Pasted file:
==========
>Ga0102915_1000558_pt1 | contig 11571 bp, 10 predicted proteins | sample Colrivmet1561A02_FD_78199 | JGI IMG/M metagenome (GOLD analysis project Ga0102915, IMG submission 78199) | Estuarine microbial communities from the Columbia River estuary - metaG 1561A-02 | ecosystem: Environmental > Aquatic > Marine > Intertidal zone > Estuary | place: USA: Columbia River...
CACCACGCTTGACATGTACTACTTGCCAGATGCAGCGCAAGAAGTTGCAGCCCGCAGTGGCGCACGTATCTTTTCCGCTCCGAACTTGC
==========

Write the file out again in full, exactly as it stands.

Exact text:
>Ga0102915_1000558_pt1 | contig 11571 bp, 10 predicted proteins | sample Colrivmet1561A02_FD_78199 | JGI IMG/M metagenome (GOLD analysis project Ga0102915, IMG submission 78199) | Estuarine microbial communities from the Columbia River estuary - metaG 1561A-02 | ecosystem: Environmental > Aquatic > Marine > Intertidal zone > Estuary | place: USA: Columbia River...
CACCACGCTTGACATGTACTACTTGCCAGATGCAGCGCAAGAAGTTGCAGCCCGCAGTGGCGCACGTATCTTTTCCGCTCCGAACTTGC